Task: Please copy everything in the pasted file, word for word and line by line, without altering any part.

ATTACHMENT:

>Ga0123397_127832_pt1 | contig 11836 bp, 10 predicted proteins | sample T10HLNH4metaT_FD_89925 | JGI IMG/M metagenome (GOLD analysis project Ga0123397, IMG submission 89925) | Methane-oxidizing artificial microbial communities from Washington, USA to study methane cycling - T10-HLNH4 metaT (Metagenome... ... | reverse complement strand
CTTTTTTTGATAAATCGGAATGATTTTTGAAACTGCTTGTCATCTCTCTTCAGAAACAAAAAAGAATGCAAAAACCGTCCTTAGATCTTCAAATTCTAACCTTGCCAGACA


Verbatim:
>Ga0123397_127832_pt1 | contig 11836 bp, 10 predicted proteins | sample T10HLNH4metaT_FD_89925 | JGI IMG/M metagenome (GOLD analysis project Ga0123397, IMG submission 89925) | Methane-oxidizing artificial microbial communities from Washington, USA to study methane cycling - T10-HLNH4 metaT (Metagenome... ... | reverse complement strand
CTTTTTTTGATAAATCGGAATGATTTTTGAAACTGCTTGTCATCTCTCTTCAGAAACAAAAAAGAATGCAAAAACCGTCCTTAGATCTTCAAATTCTAACCTTGCCAGACA